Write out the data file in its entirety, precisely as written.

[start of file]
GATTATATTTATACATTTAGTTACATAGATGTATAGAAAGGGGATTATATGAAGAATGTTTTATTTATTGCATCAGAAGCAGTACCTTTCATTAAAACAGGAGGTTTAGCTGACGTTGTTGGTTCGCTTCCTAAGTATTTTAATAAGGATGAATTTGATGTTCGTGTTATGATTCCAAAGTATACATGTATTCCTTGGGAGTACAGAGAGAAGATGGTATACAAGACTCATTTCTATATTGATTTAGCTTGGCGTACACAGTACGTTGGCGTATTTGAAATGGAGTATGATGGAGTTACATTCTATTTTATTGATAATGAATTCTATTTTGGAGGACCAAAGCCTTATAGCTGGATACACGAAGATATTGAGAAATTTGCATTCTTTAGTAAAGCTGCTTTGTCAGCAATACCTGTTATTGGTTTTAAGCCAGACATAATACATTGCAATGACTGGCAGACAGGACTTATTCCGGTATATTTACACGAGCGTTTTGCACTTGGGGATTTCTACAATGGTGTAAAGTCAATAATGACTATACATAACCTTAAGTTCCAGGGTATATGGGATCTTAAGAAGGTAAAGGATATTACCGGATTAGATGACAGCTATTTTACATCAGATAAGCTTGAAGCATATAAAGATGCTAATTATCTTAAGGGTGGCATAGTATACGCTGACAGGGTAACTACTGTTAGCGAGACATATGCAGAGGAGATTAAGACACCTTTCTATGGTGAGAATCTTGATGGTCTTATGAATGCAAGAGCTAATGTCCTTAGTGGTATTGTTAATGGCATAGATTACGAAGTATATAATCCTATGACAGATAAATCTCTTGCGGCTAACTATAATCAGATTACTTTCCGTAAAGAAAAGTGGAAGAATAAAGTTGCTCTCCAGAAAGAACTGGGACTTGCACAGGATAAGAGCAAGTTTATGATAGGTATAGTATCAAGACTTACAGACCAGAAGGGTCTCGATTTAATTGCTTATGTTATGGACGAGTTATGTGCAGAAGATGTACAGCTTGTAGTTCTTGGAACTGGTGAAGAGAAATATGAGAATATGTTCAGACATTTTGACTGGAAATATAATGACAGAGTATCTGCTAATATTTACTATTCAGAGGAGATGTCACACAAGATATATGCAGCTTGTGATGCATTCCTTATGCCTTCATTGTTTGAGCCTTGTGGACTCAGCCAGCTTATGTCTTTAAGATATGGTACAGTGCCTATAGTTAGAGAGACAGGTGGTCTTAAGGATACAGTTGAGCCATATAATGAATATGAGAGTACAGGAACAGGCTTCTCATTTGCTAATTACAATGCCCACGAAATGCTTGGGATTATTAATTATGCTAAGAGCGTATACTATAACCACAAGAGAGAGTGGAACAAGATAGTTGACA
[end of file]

GATTATATTTATACATTTAGTTACATAGATGTATAGAAAGGGGATTATATGAAGAATGTTTTATTTATTGCATCAGAAGCAGTACCTTTCATTAAAACAGGAGGTTTAGCTGACGTTGTTGGTTCGCTTCCTAAGTATTTTAATAAGGATGAATTTGATGTTCGTGTTATGATTCCAAAGTATACATGTATTCCTTGGGAGTACAGAGAGAAGATGGTATACAAGACTCATTTCTATATTGATTTAGCTTGGCGTACACAGTACGTTGGCGTATTTGAAATGGAGTATGATGGAGTTACATTCTATTTTATTGATAATGAATTCTATTTTGGAGGACCAAAGCCTTATAGCTGGATACACGAAGATATTGAGAAATTTGCATTCTTTAGTAAAGCTGCTTTGTCAGCAATACCTGTTATTGGTTTTAAGCCAGACATAATACATTGCAATGACTGGCAGACAGGACTTATTCCGGTATATTTACACGAGCGTTTTGCACTTGGGGATTTCTACAATGGTGTAAAGTCAATAATGACTATACATAACCTTAAGTTCCAGGGTATATGGGATCTTAAGAAGGTAAAGGATATTACCGGATTAGATGACAGCTATTTTACATCAGATAAGCTTGAAGCATATAAAGATGCTAATTATCTTAAGGGTGGCATAGTATACGCTGACAGGGTAACTACTGTTAGCGAGACATATGCAGAGGAGATTAAGACACCTTTCTATGGTGAGAATCTTGATGGTCTTATGAATGCAAGAGCTAATGTCCTTAGTGGTATTGTTAATGGCATAGATTACGAAGTATATAATCCTATGACAGATAAATCTCTTGCGGCTAACTATAATCAGATTACTTTCCGTAAAGAAAAGTGGAAGAATAAAGTTGCTCTCCAGAAAGAACTGGGACTTGCACAGGATAAGAGCAAGTTTATGATAGGTATAGTATCAAGACTTACAGACCAGAAGGGTCTCGATTTAATTGCTTATGTTATGGACGAGTTATGTGCAGAAGATGTACAGCTTGTAGTTCTTGGAACTGGTGAAGAGAAATATGAGAATATGTTCAGACATTTTGACTGGAAATATAATGACAGAGTATCTGCTAATATTTACTATTCAGAGGAGATGTCACACAAGATATATGCAGCTTGTGATGCATTCCTTATGCCTTCATTGTTTGAGCCTTGTGGACTCAGCCAGCTTATGTCTTTAAGATATGGTACAGTGCCTATAGTTAGAGAGACAGGTGGTCTTAAGGATACAGTTGAGCCATATAATGAATATGAGAGTACAGGAACAGGCTTCTCATTTGCTAATTACAATGCCCACGAAATGCTTGGGATTATTAATTATGCTAAGAGCGTATACTATAACCACAAGAGAGAGTGGAACAAGATAGTTGACA